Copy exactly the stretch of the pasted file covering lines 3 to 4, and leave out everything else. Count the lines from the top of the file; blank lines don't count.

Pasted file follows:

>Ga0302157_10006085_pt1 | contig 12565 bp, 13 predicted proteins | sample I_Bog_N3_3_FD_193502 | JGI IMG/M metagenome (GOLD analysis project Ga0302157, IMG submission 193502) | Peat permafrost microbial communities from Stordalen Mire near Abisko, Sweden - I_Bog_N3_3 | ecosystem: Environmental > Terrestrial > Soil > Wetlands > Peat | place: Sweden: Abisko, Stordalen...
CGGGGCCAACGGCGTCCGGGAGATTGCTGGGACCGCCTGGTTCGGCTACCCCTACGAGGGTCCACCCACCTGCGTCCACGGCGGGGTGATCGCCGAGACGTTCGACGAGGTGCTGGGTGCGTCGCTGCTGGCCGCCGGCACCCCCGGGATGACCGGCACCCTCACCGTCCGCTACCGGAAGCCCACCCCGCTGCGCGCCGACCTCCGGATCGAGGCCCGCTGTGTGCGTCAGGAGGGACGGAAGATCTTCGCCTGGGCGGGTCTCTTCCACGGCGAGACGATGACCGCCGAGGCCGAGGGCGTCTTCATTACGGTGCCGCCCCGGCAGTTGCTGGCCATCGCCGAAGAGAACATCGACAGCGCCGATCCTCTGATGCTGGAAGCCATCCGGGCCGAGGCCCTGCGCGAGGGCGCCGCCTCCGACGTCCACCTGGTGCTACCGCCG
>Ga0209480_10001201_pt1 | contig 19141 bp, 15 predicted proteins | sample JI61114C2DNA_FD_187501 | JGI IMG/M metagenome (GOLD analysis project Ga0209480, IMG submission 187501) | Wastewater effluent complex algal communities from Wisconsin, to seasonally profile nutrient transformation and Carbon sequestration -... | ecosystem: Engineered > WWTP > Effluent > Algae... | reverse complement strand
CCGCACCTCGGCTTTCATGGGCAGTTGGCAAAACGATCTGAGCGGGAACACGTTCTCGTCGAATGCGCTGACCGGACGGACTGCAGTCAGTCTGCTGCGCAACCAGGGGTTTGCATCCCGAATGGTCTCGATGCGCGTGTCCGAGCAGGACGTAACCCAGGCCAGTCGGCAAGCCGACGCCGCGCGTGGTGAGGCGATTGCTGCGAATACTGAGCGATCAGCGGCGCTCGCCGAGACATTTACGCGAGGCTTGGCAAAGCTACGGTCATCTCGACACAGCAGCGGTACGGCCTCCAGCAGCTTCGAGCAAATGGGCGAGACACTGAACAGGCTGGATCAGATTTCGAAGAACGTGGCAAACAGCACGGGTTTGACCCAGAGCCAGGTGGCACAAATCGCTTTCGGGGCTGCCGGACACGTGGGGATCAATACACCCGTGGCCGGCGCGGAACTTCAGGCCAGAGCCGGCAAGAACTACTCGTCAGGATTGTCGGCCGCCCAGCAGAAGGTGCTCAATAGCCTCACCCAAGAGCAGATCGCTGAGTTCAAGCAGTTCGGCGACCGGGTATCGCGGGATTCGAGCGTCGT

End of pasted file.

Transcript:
>Ga0209480_10001201_pt1 | contig 19141 bp, 15 predicted proteins | sample JI61114C2DNA_FD_187501 | JGI IMG/M metagenome (GOLD analysis project Ga0209480, IMG submission 187501) | Wastewater effluent complex algal communities from Wisconsin, to seasonally profile nutrient transformation and Carbon sequestration -... | ecosystem: Engineered > WWTP > Effluent > Algae... | reverse complement strand
CCGCACCTCGGCTTTCATGGGCAGTTGGCAAAACGATCTGAGCGGGAACACGTTCTCGTCGAATGCGCTGACCGGACGGACTGCAGTCAGTCTGCTGCGCAACCAGGGGTTTGCATCCCGAATGGTCTCGATGCGCGTGTCCGAGCAGGACGTAACCCAGGCCAGTCGGCAAGCCGACGCCGCGCGTGGTGAGGCGATTGCTGCGAATACTGAGCGATCAGCGGCGCTCGCCGAGACATTTACGCGAGGCTTGGCAAAGCTACGGTCATCTCGACACAGCAGCGGTACGGCCTCCAGCAGCTTCGAGCAAATGGGCGAGACACTGAACAGGCTGGATCAGATTTCGAAGAACGTGGCAAACAGCACGGGTTTGACCCAGAGCCAGGTGGCACAAATCGCTTTCGGGGCTGCCGGACACGTGGGGATCAATACACCCGTGGCCGGCGCGGAACTTCAGGCCAGAGCCGGCAAGAACTACTCGTCAGGATTGTCGGCCGCCCAGCAGAAGGTGCTCAATAGCCTCACCCAAGAGCAGATCGCTGAGTTCAAGCAGTTCGGCGACCGGGTATCGCGGGATTCGAGCGTCGT